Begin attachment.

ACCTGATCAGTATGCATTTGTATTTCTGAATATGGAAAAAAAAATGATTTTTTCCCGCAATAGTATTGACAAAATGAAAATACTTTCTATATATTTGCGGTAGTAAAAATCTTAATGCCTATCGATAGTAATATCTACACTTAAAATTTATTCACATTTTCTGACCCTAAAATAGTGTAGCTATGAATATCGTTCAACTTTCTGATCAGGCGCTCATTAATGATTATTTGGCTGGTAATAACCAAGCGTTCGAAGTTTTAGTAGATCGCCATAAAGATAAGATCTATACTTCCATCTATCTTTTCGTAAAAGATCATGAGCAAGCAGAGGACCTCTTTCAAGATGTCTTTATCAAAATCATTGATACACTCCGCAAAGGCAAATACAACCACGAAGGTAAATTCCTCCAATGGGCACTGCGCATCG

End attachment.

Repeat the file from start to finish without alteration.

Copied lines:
ACCTGATCAGTATGCATTTGTATTTCTGAATATGGAAAAAAAAATGATTTTTTCCCGCAATAGTATTGACAAAATGAAAATACTTTCTATATATTTGCGGTAGTAAAAATCTTAATGCCTATCGATAGTAATATCTACACTTAAAATTTATTCACATTTTCTGACCCTAAAATAGTGTAGCTATGAATATCGTTCAACTTTCTGATCAGGCGCTCATTAATGATTATTTGGCTGGTAATAACCAAGCGTTCGAAGTTTTAGTAGATCGCCATAAAGATAAGATCTATACTTCCATCTATCTTTTCGTAAAAGATCATGAGCAAGCAGAGGACCTCTTTCAAGATGTCTTTATCAAAATCATTGATACACTCCGCAAAGGCAAATACAACCACGAAGGTAAATTCCTCCAATGGGCACTGCGCATCG